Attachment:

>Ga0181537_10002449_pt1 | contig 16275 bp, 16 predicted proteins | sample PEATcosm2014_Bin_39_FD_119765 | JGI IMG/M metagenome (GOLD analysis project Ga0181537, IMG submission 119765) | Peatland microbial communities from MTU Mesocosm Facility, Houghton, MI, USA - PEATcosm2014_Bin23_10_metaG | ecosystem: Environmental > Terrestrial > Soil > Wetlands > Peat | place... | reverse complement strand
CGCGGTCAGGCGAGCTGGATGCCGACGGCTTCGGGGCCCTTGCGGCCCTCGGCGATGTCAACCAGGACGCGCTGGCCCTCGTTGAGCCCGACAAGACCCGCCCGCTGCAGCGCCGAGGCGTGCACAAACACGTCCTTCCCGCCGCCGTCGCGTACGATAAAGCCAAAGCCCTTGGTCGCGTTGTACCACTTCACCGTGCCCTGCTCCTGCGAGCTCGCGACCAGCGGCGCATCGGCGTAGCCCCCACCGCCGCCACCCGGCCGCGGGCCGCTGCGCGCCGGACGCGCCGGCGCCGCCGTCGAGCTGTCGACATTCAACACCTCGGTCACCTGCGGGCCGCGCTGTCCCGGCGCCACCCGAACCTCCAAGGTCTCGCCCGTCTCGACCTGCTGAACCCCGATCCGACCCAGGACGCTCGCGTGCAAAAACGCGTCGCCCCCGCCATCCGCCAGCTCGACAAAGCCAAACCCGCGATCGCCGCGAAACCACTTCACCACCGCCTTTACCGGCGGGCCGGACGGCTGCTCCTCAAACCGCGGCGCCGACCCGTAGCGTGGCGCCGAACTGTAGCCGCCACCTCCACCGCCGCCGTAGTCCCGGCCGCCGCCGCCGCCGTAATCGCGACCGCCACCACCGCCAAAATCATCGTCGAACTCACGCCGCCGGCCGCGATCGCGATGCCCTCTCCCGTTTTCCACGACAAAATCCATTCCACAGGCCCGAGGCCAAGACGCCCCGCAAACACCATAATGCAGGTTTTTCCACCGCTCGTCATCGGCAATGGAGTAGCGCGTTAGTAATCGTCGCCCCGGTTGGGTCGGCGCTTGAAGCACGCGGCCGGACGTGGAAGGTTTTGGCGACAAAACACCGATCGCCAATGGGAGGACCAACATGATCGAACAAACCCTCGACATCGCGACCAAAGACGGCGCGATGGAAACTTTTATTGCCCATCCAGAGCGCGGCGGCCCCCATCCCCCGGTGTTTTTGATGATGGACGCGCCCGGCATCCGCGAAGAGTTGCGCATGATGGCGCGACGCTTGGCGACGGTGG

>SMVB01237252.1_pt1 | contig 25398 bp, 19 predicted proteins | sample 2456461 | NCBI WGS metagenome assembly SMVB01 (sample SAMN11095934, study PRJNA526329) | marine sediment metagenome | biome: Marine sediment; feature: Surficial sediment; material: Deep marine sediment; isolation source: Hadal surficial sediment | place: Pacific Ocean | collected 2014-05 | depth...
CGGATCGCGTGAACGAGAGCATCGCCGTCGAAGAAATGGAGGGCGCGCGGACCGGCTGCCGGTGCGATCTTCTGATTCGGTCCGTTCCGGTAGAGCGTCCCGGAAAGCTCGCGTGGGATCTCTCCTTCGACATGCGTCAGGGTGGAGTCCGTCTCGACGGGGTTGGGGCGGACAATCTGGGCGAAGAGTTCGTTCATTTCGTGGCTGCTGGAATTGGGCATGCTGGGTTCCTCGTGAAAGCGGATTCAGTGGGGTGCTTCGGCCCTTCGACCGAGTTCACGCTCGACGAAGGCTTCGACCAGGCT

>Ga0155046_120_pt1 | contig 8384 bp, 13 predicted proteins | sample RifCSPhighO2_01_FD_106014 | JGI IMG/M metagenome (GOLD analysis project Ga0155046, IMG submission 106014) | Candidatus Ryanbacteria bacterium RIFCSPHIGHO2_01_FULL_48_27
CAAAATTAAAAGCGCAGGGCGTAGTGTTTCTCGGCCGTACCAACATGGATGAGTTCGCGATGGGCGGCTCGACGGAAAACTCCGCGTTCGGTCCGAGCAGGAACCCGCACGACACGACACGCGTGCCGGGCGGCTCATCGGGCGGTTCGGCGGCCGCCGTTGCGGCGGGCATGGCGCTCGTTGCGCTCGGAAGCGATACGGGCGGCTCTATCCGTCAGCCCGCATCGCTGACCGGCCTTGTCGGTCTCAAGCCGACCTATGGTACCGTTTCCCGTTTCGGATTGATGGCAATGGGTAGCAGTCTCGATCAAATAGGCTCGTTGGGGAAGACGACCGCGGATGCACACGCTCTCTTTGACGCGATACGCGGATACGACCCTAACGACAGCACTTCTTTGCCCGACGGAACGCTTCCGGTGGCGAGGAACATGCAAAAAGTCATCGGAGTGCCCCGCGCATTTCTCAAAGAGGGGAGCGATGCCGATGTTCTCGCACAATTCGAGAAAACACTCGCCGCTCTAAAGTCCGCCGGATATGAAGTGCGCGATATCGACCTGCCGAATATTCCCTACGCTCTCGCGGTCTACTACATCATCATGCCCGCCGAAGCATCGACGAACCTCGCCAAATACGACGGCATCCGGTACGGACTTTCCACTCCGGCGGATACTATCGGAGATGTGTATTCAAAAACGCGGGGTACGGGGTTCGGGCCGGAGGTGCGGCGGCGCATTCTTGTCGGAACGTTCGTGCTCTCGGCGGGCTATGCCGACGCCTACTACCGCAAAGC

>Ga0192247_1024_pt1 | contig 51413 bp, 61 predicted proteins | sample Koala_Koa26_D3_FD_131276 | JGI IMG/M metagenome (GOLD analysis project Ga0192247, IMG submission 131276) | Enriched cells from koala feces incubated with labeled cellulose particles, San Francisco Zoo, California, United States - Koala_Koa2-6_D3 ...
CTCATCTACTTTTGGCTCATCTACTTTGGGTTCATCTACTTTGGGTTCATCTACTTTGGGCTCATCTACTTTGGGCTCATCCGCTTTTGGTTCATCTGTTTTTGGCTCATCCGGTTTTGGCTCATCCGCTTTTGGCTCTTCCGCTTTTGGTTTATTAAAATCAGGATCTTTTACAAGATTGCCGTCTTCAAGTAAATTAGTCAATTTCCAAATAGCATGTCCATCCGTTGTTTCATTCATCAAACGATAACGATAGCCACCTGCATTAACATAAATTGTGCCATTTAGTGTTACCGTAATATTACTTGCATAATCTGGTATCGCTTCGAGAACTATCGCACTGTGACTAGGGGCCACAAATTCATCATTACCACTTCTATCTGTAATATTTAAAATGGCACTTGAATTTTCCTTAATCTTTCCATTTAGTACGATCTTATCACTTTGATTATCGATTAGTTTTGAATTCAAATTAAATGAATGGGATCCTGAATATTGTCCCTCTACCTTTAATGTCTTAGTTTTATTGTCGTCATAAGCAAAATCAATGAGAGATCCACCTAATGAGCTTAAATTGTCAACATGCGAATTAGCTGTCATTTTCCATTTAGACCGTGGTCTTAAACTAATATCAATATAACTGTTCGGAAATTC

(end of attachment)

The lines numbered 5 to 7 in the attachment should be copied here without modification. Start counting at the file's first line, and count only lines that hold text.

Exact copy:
>Ga0155046_120_pt1 | contig 8384 bp, 13 predicted proteins | sample RifCSPhighO2_01_FD_106014 | JGI IMG/M metagenome (GOLD analysis project Ga0155046, IMG submission 106014) | Candidatus Ryanbacteria bacterium RIFCSPHIGHO2_01_FULL_48_27
CAAAATTAAAAGCGCAGGGCGTAGTGTTTCTCGGCCGTACCAACATGGATGAGTTCGCGATGGGCGGCTCGACGGAAAACTCCGCGTTCGGTCCGAGCAGGAACCCGCACGACACGACACGCGTGCCGGGCGGCTCATCGGGCGGTTCGGCGGCCGCCGTTGCGGCGGGCATGGCGCTCGTTGCGCTCGGAAGCGATACGGGCGGCTCTATCCGTCAGCCCGCATCGCTGACCGGCCTTGTCGGTCTCAAGCCGACCTATGGTACCGTTTCCCGTTTCGGATTGATGGCAATGGGTAGCAGTCTCGATCAAATAGGCTCGTTGGGGAAGACGACCGCGGATGCACACGCTCTCTTTGACGCGATACGCGGATACGACCCTAACGACAGCACTTCTTTGCCCGACGGAACGCTTCCGGTGGCGAGGAACATGCAAAAAGTCATCGGAGTGCCCCGCGCATTTCTCAAAGAGGGGAGCGATGCCGATGTTCTCGCACAATTCGAGAAAACACTCGCCGCTCTAAAGTCCGCCGGATATGAAGTGCGCGATATCGACCTGCCGAATATTCCCTACGCTCTCGCGGTCTACTACATCATCATGCCCGCCGAAGCATCGACGAACCTCGCCAAATACGACGGCATCCGGTACGGACTTTCCACTCCGGCGGATACTATCGGAGATGTGTATTCAAAAACGCGGGGTACGGGGTTCGGGCCGGAGGTGCGGCGGCGCATTCTTGTCGGAACGTTCGTGCTCTCGGCGGGCTATGCCGACGCCTACTACCGCAAAGC

>Ga0192247_1024_pt1 | contig 51413 bp, 61 predicted proteins | sample Koala_Koa26_D3_FD_131276 | JGI IMG/M metagenome (GOLD analysis project Ga0192247, IMG submission 131276) | Enriched cells from koala feces incubated with labeled cellulose particles, San Francisco Zoo, California, United States - Koala_Koa2-6_D3 ...